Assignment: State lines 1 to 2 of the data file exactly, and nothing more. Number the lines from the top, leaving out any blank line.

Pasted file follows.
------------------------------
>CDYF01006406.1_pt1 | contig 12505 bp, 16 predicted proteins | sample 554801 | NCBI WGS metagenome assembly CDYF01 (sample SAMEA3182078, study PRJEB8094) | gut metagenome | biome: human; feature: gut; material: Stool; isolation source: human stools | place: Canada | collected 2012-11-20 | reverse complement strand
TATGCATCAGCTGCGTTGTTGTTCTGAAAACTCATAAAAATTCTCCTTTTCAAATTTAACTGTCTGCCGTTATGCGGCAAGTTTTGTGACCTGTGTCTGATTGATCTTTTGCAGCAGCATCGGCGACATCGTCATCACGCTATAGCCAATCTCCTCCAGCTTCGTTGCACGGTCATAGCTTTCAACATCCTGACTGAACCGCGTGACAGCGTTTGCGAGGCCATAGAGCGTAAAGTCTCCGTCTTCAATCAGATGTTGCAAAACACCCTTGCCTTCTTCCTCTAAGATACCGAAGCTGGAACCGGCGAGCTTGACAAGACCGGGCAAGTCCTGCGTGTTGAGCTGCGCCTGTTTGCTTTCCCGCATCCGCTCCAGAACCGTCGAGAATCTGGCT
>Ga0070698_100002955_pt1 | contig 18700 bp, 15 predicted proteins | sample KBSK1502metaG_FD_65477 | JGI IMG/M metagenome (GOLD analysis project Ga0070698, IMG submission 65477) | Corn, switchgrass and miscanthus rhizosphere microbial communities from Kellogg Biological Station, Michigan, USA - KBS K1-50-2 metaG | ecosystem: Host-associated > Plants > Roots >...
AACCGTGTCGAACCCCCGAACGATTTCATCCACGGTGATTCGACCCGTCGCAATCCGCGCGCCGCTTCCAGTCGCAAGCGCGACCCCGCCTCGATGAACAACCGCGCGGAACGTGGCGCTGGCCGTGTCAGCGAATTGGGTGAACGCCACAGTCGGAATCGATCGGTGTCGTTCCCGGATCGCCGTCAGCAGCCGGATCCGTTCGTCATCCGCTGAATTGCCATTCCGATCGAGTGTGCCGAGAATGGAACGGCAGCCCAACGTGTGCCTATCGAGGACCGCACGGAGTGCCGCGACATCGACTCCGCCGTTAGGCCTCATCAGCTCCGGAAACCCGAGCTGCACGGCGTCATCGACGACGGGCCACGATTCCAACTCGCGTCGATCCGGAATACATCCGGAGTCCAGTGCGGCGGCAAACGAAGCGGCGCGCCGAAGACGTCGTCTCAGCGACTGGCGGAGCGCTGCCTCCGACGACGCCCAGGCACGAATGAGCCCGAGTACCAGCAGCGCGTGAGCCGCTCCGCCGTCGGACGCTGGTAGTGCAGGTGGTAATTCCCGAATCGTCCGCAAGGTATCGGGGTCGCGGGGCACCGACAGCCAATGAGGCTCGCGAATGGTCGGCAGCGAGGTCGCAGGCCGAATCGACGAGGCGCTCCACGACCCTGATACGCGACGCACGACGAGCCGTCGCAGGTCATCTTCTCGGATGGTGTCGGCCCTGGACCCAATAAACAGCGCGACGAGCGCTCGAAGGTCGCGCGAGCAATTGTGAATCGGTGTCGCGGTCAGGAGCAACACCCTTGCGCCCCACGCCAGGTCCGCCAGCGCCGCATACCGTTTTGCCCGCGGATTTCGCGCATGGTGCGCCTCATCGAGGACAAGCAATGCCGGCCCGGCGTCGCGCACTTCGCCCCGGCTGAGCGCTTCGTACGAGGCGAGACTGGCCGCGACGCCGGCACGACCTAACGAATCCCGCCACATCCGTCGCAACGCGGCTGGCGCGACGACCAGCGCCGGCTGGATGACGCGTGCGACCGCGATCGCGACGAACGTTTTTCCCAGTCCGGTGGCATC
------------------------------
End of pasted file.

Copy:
>CDYF01006406.1_pt1 | contig 12505 bp, 16 predicted proteins | sample 554801 | NCBI WGS metagenome assembly CDYF01 (sample SAMEA3182078, study PRJEB8094) | gut metagenome | biome: human; feature: gut; material: Stool; isolation source: human stools | place: Canada | collected 2012-11-20 | reverse complement strand
TATGCATCAGCTGCGTTGTTGTTCTGAAAACTCATAAAAATTCTCCTTTTCAAATTTAACTGTCTGCCGTTATGCGGCAAGTTTTGTGACCTGTGTCTGATTGATCTTTTGCAGCAGCATCGGCGACATCGTCATCACGCTATAGCCAATCTCCTCCAGCTTCGTTGCACGGTCATAGCTTTCAACATCCTGACTGAACCGCGTGACAGCGTTTGCGAGGCCATAGAGCGTAAAGTCTCCGTCTTCAATCAGATGTTGCAAAACACCCTTGCCTTCTTCCTCTAAGATACCGAAGCTGGAACCGGCGAGCTTGACAAGACCGGGCAAGTCCTGCGTGTTGAGCTGCGCCTGTTTGCTTTCCCGCATCCGCTCCAGAACCGTCGAGAATCTGGCT